Friday, August 27, 2010

Bogart, Sinatra and What's-His-Name

Approaching 86 next month, Lauren Bacall is making news again, telling all about her life in a second memoir and doing interviews to promote it.

Well, not quite all. In an hour on TCM, there is, of course, the story of her classic coupling with Humphrey Bogart and even a few words about an affair after Bogart's death with Frank Sinatra.

But not a word about Jason Robards, to whom she was married for eight years in the 1960s and with whom she had a child, the actor Sam Robards.

In airbrushing her life this way, Bacall is doing what living legends, and many of us lesser mortals, do--using selective memory to put bad times out of mind and make the best of what's left.

This story of her lost husband is a tribute to Lauren Bacall's toughness. In a fringe way, I can testify to that quality.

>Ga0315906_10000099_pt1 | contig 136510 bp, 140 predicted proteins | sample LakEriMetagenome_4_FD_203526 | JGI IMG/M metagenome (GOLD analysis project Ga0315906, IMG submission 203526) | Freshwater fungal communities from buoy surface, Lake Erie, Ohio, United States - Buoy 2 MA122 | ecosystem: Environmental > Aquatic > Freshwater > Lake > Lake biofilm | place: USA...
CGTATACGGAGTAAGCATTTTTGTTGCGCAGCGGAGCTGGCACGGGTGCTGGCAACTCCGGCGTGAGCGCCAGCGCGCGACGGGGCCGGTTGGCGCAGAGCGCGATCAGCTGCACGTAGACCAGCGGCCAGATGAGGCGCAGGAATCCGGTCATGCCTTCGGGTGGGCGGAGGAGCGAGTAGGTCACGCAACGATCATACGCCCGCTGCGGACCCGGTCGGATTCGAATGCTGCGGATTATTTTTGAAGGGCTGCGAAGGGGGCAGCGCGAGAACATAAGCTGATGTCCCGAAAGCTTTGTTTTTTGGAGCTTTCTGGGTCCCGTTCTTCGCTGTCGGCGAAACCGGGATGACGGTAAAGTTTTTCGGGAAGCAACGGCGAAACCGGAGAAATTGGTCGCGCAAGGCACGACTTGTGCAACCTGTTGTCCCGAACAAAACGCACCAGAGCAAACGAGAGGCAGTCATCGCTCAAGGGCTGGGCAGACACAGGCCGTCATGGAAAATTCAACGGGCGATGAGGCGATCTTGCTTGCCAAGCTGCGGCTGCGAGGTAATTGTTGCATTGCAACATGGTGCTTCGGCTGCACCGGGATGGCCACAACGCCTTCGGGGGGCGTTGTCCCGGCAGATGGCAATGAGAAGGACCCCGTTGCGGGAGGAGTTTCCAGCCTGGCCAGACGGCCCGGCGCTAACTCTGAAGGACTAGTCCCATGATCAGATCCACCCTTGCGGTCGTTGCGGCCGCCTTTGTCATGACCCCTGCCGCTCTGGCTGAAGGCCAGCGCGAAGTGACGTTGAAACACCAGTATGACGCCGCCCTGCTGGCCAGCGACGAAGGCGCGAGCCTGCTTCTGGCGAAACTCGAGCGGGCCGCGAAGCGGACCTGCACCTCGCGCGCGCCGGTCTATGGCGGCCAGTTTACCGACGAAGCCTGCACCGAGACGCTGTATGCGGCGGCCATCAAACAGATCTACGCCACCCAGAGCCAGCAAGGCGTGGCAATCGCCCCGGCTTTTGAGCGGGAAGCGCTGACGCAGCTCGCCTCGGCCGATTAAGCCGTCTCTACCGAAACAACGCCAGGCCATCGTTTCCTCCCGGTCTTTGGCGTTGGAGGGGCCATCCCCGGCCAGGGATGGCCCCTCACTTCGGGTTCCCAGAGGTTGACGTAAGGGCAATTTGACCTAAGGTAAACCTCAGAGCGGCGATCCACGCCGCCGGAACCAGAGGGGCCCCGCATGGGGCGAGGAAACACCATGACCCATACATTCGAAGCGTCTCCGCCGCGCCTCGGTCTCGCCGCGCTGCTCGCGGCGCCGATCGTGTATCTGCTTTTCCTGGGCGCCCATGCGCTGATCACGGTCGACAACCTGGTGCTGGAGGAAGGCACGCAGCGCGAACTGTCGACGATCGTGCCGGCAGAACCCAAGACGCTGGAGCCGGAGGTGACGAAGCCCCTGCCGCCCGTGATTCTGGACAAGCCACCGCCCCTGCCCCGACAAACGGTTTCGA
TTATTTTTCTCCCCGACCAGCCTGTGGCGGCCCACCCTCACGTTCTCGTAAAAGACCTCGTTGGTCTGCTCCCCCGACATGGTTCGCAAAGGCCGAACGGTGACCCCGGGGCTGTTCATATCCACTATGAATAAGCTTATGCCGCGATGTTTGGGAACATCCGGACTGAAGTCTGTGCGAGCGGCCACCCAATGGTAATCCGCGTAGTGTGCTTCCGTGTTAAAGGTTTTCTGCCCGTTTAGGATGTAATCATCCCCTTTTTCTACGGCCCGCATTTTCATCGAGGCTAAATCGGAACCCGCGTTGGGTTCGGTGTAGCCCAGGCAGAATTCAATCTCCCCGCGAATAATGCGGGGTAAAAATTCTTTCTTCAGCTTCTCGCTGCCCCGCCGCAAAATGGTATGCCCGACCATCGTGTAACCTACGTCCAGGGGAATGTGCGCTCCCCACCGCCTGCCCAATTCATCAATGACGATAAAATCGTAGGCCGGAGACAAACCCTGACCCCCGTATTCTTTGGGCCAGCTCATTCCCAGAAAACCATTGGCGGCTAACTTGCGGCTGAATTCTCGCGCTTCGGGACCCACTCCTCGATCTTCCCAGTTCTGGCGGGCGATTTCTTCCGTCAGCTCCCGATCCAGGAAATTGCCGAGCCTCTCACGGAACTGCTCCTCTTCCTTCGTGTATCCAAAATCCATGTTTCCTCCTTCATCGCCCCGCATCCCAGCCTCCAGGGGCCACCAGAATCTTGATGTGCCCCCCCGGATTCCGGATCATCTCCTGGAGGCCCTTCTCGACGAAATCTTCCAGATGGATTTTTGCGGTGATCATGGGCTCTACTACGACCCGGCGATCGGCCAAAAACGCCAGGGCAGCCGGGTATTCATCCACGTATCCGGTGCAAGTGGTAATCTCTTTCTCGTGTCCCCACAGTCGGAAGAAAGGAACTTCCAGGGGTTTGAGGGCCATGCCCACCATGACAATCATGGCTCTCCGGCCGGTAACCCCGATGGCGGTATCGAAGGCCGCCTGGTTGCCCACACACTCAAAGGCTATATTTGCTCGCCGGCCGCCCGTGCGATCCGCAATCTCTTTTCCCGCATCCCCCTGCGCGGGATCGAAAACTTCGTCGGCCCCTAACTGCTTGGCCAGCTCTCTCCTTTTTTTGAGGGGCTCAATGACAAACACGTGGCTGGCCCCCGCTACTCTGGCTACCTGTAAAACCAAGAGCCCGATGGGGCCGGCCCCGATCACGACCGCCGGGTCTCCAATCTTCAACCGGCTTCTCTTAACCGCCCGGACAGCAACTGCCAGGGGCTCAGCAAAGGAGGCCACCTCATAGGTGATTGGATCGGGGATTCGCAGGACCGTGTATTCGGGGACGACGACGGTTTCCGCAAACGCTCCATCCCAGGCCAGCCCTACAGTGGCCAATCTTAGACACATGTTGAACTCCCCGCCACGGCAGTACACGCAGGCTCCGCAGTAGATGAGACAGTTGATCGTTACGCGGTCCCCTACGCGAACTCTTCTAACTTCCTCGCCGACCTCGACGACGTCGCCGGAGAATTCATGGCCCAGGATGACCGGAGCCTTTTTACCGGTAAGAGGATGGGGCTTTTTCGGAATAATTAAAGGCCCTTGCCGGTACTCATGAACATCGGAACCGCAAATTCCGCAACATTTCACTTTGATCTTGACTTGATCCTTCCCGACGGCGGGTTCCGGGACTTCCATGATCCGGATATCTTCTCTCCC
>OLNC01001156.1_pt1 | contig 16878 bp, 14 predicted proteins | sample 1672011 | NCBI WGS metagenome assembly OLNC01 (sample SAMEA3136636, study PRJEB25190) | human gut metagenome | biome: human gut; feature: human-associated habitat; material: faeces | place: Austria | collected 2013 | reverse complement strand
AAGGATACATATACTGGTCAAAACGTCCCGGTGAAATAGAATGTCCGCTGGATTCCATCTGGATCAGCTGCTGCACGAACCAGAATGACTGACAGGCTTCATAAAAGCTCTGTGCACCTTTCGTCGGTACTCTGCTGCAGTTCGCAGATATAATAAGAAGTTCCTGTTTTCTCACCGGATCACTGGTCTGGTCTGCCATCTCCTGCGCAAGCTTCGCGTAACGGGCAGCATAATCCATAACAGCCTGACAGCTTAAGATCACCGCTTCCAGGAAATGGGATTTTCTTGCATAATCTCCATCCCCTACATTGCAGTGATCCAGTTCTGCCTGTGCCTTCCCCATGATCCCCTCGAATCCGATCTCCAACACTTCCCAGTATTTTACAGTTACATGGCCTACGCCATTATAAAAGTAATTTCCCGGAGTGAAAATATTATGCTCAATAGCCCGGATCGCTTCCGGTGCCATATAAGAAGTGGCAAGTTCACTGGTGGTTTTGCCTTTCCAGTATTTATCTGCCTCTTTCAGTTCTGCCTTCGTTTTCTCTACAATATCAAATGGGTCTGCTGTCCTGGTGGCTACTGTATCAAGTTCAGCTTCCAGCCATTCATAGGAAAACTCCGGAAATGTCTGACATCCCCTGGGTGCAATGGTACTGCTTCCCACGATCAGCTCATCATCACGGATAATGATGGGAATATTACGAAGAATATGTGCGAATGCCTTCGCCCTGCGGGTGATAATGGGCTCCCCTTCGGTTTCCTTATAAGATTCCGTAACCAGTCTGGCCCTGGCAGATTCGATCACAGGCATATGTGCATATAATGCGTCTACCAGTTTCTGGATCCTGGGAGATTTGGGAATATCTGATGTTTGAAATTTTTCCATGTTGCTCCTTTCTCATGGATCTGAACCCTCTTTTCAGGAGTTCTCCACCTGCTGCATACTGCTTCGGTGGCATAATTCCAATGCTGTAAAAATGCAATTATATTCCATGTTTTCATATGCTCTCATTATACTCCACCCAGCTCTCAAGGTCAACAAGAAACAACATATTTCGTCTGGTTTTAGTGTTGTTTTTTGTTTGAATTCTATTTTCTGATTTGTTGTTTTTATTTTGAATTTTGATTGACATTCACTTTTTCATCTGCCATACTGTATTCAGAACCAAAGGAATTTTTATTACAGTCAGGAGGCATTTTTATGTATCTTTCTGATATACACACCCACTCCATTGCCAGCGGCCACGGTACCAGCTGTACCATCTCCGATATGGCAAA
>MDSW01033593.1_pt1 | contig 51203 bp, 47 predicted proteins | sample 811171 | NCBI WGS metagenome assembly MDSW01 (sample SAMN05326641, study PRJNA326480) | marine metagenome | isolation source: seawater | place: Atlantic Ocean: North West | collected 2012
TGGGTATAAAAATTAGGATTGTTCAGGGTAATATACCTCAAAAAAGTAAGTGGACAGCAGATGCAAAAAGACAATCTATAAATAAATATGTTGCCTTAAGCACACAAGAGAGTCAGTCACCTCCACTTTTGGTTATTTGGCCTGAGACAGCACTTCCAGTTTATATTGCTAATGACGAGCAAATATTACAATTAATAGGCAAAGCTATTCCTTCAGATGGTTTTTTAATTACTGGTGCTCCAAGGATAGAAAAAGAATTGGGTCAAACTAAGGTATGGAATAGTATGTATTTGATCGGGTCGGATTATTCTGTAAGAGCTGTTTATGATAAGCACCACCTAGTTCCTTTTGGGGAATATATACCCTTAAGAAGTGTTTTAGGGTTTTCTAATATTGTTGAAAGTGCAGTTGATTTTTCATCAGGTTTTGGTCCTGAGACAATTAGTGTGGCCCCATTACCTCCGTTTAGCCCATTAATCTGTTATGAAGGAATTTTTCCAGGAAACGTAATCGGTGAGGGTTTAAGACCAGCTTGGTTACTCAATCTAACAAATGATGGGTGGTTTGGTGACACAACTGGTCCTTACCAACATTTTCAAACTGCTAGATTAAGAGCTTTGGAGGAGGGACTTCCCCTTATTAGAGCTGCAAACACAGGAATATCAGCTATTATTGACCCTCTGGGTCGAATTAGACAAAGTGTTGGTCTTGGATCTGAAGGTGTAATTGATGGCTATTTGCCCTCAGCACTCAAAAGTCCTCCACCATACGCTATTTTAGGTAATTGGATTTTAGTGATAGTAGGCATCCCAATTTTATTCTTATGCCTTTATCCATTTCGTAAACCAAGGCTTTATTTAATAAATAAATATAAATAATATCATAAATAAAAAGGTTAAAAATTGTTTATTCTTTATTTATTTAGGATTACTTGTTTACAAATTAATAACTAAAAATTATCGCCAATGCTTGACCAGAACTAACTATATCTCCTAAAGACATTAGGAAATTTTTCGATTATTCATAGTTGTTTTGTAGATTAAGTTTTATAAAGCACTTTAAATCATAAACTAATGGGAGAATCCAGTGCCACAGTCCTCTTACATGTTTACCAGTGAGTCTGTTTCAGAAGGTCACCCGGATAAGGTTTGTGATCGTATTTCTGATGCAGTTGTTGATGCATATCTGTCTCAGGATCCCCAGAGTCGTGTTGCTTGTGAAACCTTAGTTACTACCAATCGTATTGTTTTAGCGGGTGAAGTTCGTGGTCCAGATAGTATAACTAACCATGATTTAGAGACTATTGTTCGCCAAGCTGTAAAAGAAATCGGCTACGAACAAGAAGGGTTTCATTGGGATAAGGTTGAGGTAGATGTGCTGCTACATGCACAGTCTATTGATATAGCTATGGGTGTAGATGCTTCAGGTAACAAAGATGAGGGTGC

In 1966, as editor of McCall's, I had sent an interviewer to see her for a cover story. He overheard Bacall threatening to alter the anatomy of Robards for having an affair with his co-star in a play. Worried that references to him might soon be obsolete, we reduced them to a minimum.

When the piece appeared, Bacall called me in a rage. Why was there so much about Bogart and her affair with Sinatra and so little about her current husband? I could not bring myself to tell her.

Soon afterward, at a party I was talking to David Merrick, the producer of "Applause" in which she was then starring on Broadway. When Bacall came in, he said, "She's driving me crazy asking for vacation time." Merrick, for whom hard-nosed was a term of endearment, ducked away by asking my wife to dance.

Bacall greeted me with a minimum of warmth. "I know you're still sore," I said, "but I'm going to make it up to you. I'll convince Merrick to give you some time off."

"Time off!" she snorted, tilting her head toward the dance floor. "Watch your wife!"

We were friends again. Several years later, she divorced Robards and erased him from her legend.

Bogart fans watch "Casablanca" over and over again but, for real-life romance, nothing beats seeing him fall in love with that long-legged young beauty in "To Have and Have Not" and "The Big Sleep."

It's all there on the screen.

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